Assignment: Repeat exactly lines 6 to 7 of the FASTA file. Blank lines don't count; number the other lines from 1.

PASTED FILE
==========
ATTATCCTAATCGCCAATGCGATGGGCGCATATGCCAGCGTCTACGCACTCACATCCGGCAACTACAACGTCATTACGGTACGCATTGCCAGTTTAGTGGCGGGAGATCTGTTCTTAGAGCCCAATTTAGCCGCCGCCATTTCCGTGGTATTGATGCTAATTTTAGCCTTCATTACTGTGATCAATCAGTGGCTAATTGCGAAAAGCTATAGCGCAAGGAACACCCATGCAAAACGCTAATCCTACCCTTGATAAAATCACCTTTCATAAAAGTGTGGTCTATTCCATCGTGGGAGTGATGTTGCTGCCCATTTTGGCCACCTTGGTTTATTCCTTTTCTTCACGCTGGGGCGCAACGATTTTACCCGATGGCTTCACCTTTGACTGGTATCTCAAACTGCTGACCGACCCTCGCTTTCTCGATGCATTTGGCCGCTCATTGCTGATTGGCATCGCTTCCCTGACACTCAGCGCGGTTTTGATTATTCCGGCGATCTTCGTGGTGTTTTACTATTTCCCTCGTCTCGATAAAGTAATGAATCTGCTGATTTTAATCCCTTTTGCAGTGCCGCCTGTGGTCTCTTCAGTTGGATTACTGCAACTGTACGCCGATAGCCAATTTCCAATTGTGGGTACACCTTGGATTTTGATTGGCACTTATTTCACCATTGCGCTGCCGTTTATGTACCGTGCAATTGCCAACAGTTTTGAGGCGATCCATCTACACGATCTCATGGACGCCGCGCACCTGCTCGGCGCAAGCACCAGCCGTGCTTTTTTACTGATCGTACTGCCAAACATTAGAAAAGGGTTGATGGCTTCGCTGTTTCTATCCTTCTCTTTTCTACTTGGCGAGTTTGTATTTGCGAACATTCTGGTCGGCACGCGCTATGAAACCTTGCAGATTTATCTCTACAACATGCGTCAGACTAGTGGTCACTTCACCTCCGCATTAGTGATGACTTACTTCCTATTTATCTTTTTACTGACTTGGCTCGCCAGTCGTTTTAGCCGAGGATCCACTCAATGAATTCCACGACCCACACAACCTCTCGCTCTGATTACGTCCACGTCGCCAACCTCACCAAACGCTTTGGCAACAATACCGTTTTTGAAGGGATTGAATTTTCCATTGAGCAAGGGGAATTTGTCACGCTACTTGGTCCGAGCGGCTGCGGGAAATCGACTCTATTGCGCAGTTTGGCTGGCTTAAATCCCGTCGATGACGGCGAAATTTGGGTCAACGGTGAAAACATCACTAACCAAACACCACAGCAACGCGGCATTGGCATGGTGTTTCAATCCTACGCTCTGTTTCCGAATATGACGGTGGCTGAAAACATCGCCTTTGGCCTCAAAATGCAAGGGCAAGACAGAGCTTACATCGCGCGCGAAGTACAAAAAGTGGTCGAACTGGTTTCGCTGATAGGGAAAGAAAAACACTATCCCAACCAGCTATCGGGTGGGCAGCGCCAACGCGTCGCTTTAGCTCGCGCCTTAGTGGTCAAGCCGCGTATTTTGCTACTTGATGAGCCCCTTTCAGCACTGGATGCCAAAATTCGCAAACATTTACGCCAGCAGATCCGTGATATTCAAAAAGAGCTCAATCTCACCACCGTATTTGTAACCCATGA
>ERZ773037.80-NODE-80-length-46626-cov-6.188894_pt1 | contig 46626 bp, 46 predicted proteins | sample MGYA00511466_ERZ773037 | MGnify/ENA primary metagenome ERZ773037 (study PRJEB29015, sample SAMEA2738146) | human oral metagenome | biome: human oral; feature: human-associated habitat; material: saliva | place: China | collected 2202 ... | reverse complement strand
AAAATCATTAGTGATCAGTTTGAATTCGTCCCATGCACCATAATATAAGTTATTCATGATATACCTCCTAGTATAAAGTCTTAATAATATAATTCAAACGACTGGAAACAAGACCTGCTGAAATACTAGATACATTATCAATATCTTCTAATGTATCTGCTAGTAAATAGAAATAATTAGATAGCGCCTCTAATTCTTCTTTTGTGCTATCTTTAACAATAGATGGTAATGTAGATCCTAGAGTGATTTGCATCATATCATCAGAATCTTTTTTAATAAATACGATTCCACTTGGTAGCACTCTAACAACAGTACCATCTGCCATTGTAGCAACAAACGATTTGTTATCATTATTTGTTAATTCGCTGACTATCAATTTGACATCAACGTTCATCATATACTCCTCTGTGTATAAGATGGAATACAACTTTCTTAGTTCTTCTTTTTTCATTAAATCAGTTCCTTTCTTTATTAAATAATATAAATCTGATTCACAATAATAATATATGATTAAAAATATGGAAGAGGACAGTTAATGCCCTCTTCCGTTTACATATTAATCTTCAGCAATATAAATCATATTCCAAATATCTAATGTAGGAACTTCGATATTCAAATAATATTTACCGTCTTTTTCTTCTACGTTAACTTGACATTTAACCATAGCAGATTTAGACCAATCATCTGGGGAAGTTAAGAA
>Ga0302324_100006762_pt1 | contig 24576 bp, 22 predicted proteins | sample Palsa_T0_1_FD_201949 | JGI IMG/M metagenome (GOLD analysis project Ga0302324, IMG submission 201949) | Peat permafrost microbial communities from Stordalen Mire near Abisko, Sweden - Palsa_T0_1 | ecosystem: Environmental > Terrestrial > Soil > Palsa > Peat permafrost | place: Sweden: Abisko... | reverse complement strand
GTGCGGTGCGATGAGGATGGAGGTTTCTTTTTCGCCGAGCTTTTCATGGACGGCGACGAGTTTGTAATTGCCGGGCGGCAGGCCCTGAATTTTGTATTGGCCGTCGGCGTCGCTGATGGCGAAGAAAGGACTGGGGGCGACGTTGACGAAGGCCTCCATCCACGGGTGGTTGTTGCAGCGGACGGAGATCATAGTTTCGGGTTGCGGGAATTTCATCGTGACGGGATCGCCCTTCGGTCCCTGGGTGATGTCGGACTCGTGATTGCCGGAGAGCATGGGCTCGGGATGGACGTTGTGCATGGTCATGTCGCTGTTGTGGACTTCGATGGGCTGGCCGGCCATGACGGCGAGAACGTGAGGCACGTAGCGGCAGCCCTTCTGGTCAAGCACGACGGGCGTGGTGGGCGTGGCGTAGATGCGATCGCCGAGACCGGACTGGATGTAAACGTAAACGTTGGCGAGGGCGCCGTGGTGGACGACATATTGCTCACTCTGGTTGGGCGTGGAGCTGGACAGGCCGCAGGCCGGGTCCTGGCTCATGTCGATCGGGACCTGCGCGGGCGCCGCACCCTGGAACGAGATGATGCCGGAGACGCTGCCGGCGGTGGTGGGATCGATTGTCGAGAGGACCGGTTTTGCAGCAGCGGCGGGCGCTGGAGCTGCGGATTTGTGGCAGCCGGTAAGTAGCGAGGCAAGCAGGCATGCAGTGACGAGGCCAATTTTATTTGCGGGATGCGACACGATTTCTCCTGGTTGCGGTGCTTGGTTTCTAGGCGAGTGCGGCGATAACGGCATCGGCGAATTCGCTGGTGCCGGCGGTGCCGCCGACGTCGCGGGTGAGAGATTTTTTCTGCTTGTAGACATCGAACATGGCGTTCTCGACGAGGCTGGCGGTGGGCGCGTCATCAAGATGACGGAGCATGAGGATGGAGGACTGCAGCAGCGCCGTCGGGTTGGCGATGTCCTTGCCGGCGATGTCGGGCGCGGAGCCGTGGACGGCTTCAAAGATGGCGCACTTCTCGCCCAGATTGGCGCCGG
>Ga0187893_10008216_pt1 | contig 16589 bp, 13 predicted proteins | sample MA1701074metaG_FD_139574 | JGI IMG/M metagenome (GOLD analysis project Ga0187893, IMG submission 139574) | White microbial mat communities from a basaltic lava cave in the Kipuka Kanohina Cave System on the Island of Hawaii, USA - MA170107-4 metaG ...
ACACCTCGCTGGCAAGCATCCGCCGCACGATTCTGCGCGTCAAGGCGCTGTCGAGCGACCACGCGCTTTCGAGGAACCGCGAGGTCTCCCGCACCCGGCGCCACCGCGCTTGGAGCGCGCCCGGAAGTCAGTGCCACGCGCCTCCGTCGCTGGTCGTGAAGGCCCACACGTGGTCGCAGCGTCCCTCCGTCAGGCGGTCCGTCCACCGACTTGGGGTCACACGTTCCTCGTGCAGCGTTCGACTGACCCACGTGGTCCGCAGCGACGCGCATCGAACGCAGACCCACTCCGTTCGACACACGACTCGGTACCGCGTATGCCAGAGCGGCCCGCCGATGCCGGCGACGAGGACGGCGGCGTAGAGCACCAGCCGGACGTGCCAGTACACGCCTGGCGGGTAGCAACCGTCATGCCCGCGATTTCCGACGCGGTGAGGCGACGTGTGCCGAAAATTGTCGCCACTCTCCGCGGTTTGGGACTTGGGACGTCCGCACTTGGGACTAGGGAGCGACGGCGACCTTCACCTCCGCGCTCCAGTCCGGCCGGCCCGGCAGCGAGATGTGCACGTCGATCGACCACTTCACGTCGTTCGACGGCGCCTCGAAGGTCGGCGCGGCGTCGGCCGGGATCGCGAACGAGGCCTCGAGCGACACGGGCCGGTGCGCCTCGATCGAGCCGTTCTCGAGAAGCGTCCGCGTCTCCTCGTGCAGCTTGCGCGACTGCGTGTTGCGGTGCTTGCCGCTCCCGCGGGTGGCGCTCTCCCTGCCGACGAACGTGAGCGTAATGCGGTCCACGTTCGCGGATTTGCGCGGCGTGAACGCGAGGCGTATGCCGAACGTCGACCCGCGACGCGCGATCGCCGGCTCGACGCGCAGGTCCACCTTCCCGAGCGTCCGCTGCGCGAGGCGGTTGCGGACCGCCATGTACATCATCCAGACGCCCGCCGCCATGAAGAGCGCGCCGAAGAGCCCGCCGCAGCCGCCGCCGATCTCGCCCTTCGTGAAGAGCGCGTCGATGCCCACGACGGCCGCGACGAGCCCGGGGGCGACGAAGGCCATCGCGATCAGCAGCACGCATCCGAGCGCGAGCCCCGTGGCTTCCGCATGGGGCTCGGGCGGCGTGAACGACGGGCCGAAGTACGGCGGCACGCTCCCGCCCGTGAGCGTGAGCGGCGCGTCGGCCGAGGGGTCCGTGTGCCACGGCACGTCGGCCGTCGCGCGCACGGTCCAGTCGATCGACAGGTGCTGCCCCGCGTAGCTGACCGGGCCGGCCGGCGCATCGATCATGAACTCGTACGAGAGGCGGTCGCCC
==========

>Ga0187893_10008216_pt1 | contig 16589 bp, 13 predicted proteins | sample MA1701074metaG_FD_139574 | JGI IMG/M metagenome (GOLD analysis project Ga0187893, IMG submission 139574) | White microbial mat communities from a basaltic lava cave in the Kipuka Kanohina Cave System on the Island of Hawaii, USA - MA170107-4 metaG ...
ACACCTCGCTGGCAAGCATCCGCCGCACGATTCTGCGCGTCAAGGCGCTGTCGAGCGACCACGCGCTTTCGAGGAACCGCGAGGTCTCCCGCACCCGGCGCCACCGCGCTTGGAGCGCGCCCGGAAGTCAGTGCCACGCGCCTCCGTCGCTGGTCGTGAAGGCCCACACGTGGTCGCAGCGTCCCTCCGTCAGGCGGTCCGTCCACCGACTTGGGGTCACACGTTCCTCGTGCAGCGTTCGACTGACCCACGTGGTCCGCAGCGACGCGCATCGAACGCAGACCCACTCCGTTCGACACACGACTCGGTACCGCGTATGCCAGAGCGGCCCGCCGATGCCGGCGACGAGGACGGCGGCGTAGAGCACCAGCCGGACGTGCCAGTACACGCCTGGCGGGTAGCAACCGTCATGCCCGCGATTTCCGACGCGGTGAGGCGACGTGTGCCGAAAATTGTCGCCACTCTCCGCGGTTTGGGACTTGGGACGTCCGCACTTGGGACTAGGGAGCGACGGCGACCTTCACCTCCGCGCTCCAGTCCGGCCGGCCCGGCAGCGAGATGTGCACGTCGATCGACCACTTCACGTCGTTCGACGGCGCCTCGAAGGTCGGCGCGGCGTCGGCCGGGATCGCGAACGAGGCCTCGAGCGACACGGGCCGGTGCGCCTCGATCGAGCCGTTCTCGAGAAGCGTCCGCGTCTCCTCGTGCAGCTTGCGCGACTGCGTGTTGCGGTGCTTGCCGCTCCCGCGGGTGGCGCTCTCCCTGCCGACGAACGTGAGCGTAATGCGGTCCACGTTCGCGGATTTGCGCGGCGTGAACGCGAGGCGTATGCCGAACGTCGACCCGCGACGCGCGATCGCCGGCTCGACGCGCAGGTCCACCTTCCCGAGCGTCCGCTGCGCGAGGCGGTTGCGGACCGCCATGTACATCATCCAGACGCCCGCCGCCATGAAGAGCGCGCCGAAGAGCCCGCCGCAGCCGCCGCCGATCTCGCCCTTCGTGAAGAGCGCGTCGATGCCCACGACGGCCGCGACGAGCCCGGGGGCGACGAAGGCCATCGCGATCAGCAGCACGCATCCGAGCGCGAGCCCCGTGGCTTCCGCATGGGGCTCGGGCGGCGTGAACGACGGGCCGAAGTACGGCGGCACGCTCCCGCCCGTGAGCGTGAGCGGCGCGTCGGCCGAGGGGTCCGTGTGCCACGGCACGTCGGCCGTCGCGCGCACGGTCCAGTCGATCGACAGGTGCTGCCCCGCGTAGCTGACCGGGCCGGCCGGCGCATCGATCATGAACTCGTACGAGAGGCGGTCGCCC